What you decide to test depends upon your business goals and priorities. While not a substitute for a test plan, the following example experiments can help get the creative juices flowing and jump-start your testing program.
Pages to optimize
Before performing tests on your most popular web pages (like your home page) consider starting small first, which will allow you to experiment with lower-risk pages. Keep in mind that you’ll need to test pages with enough traffic to get results quickly.
Start by experimenting with the color of a button, the copy in a call to action, or the order of a navigation bar. After completing a few experiments, graduate to testing headlines, images and landing pages when you’re ready.
Here are some web pages that are prime candidates for optimization and experimentation:
- Category/family page
- Product page
- Cart page
- Thank you page
- Contact form
- Search results pages
- Landing page
- Home page
Elements to optimize
The following are some examples of website elements that are frequently tested, but this list is by no means exhaustive. Use it as an idea-starter to brainstorm on potential experiments for your website.
- Copy – Voice, tone, message.
- Appearance – See color and size examples.
- Order – Link order can make a big difference.
- Design – Color, depth, size.
- Sub-navigation vs. not.
- Features – Suggestions, type-ahead, auto-complete.
- Box location
- Advanced search vs. not.
- Results on same page vs. new page.
- Button type – Words vs. icons.
- Quantity of form fields – Less is more.
- Required fields – or not.
- One page vs. multi-page.
- Copy – Headline, label, buttons, help text, tooltips.
- Design – Simple vs. complex.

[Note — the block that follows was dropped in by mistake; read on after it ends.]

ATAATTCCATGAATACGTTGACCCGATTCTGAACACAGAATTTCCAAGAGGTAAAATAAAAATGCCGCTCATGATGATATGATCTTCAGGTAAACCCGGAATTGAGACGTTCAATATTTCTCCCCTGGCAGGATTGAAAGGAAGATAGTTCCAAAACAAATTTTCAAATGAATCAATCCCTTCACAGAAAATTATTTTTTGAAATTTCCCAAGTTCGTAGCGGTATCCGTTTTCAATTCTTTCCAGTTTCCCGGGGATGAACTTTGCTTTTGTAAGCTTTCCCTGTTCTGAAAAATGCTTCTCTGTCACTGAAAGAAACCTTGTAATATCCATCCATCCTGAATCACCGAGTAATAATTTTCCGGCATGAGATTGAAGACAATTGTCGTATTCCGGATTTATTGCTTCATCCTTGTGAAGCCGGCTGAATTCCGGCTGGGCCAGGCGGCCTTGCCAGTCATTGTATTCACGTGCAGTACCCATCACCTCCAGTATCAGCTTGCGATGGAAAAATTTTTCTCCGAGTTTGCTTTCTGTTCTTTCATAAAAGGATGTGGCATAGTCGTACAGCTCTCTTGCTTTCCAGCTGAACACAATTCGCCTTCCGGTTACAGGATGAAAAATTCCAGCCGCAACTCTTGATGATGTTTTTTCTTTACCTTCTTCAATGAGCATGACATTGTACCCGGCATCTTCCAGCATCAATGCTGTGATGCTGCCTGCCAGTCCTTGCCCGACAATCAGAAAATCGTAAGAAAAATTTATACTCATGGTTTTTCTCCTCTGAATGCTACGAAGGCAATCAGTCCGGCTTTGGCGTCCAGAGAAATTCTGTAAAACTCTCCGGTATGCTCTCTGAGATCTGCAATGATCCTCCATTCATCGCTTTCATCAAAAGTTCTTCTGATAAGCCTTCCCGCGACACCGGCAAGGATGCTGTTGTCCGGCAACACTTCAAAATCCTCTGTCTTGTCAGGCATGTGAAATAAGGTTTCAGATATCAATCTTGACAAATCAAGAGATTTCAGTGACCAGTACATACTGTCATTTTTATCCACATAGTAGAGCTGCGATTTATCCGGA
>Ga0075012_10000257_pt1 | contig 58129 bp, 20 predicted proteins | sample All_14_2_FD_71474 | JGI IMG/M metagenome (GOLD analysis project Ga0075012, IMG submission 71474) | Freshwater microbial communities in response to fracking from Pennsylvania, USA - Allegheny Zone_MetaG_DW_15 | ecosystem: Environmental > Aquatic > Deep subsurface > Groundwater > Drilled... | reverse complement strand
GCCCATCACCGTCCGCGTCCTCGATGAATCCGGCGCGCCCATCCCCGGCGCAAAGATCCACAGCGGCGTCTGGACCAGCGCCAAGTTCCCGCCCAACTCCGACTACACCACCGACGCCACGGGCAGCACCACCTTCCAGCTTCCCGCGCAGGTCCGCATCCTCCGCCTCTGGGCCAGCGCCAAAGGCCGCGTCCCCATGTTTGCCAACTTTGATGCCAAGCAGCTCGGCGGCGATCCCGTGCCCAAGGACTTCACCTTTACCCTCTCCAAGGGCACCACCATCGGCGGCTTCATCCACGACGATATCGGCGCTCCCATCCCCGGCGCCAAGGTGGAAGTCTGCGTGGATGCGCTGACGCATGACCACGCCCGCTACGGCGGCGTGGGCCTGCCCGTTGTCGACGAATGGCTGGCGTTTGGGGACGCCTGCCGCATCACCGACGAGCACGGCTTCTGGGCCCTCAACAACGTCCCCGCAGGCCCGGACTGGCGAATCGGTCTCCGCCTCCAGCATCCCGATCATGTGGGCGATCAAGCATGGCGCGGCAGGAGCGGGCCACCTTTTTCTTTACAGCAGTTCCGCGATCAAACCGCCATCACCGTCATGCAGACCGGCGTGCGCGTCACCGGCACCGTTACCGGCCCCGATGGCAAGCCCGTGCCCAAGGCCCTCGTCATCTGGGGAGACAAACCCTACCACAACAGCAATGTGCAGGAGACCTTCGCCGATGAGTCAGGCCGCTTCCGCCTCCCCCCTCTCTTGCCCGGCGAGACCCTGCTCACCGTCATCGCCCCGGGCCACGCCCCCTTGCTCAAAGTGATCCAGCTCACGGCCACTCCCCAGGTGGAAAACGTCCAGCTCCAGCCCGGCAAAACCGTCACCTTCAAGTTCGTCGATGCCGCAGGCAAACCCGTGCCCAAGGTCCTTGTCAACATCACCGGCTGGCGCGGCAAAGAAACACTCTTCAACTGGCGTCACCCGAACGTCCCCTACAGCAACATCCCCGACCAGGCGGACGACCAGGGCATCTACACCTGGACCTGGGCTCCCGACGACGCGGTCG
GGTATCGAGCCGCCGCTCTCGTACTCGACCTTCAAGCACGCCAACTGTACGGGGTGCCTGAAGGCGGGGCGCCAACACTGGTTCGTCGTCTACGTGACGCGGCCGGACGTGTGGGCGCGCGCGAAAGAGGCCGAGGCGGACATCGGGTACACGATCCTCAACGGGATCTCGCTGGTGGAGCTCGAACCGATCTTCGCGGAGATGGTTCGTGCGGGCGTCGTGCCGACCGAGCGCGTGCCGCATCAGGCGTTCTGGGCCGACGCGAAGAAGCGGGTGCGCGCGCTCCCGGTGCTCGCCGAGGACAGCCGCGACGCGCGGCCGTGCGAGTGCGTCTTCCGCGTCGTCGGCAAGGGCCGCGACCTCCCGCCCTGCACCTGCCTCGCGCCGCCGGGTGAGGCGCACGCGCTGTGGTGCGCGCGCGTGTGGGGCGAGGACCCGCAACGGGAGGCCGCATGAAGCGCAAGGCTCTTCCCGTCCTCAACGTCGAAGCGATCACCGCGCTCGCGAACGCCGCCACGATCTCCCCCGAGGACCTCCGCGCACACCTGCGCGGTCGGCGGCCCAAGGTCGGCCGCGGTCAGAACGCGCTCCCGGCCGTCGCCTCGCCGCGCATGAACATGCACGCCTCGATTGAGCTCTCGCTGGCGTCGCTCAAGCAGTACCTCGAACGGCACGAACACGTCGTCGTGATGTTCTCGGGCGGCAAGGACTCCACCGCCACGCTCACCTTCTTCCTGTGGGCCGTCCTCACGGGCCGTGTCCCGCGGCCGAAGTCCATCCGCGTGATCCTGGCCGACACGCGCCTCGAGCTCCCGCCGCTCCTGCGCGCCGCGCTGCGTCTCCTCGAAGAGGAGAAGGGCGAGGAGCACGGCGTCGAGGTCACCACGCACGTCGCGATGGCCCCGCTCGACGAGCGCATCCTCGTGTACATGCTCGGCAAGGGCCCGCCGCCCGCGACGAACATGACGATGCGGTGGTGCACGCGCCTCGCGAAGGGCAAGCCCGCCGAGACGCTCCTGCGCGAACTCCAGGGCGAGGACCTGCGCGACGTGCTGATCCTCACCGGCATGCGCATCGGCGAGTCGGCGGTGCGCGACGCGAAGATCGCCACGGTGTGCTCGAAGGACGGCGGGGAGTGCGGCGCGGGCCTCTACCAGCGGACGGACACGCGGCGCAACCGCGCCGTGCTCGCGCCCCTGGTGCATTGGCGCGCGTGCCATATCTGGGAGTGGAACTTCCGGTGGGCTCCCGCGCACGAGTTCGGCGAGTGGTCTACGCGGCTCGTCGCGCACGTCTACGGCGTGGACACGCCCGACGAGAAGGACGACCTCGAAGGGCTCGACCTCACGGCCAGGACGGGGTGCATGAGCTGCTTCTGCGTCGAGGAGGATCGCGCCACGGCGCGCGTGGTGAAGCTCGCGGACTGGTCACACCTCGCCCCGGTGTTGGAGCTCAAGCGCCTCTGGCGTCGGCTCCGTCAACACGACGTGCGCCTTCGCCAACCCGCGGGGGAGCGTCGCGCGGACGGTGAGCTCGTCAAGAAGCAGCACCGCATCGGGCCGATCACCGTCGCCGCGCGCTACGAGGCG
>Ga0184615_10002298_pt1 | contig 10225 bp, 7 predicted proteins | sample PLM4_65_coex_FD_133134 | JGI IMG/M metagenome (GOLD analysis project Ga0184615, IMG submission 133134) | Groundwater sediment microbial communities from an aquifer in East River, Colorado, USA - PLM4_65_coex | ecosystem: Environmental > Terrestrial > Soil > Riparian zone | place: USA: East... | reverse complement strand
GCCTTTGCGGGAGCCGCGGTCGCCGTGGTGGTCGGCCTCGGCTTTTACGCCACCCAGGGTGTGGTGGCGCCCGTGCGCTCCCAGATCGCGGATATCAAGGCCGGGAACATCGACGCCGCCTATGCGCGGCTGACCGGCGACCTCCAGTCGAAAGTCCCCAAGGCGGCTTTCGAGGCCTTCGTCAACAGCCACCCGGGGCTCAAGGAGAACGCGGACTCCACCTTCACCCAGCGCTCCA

- Step indicators – Numbers, breadcrumbs, percentage complete.
- Size – Can you see it from a couple steps back?
- Color – Green and orange historically test well, but it depends on your site's color palette.
- Copy – Less is more. Use the active voice.
- Placement – Is it above the fold?
- Images – Do they convert?
- 3D vs. flat – Flat is very trendy right now.
- See Colors, Buttons, Images
- Or not.
- Auto play.
- Auto sound vs. click to hear.
- Sound Volume.
- Quantity – Single versus multiple.
- Security icons – Thawte, McAfee, etc.
- Privacy text – Both policy links and email disclosure copy under email capture fields.
- Testimonials – or not.
- Social Proof – The positive influence created when someone finds out that others are doing something.
- The Button Experiments examples can be applied here as well.
General areas to optimize
Some general areas that can be tested and optimized on every website include the following:
- Wording – Put yourself in your reader's shoes, try a different approach.
- Clarity – Simplify complex sentences, remove jargon.
- Length – Write shorter instead of longer.
- Format – Use action verbs ("Try it now")
- Voice – Is it on-brand, consistent, use active vs. passive voice.
- Fine print/footer links – Make them descriptive, don't obfuscate!
- Quantity – Try less if you have a lot
- Sizes – Smaller or larger?
- Subject matter – People, babies and pets.
- Products vs. features – Both a popular in images
- Carousels vs. static images – The result may surprise you.
- Trendy vs. classic
- On-brand vs. off-brand
- CTA matching your palette vs. standing out.
- Textured/shaded vs. flat
- Visually-impaired/ADA compatibility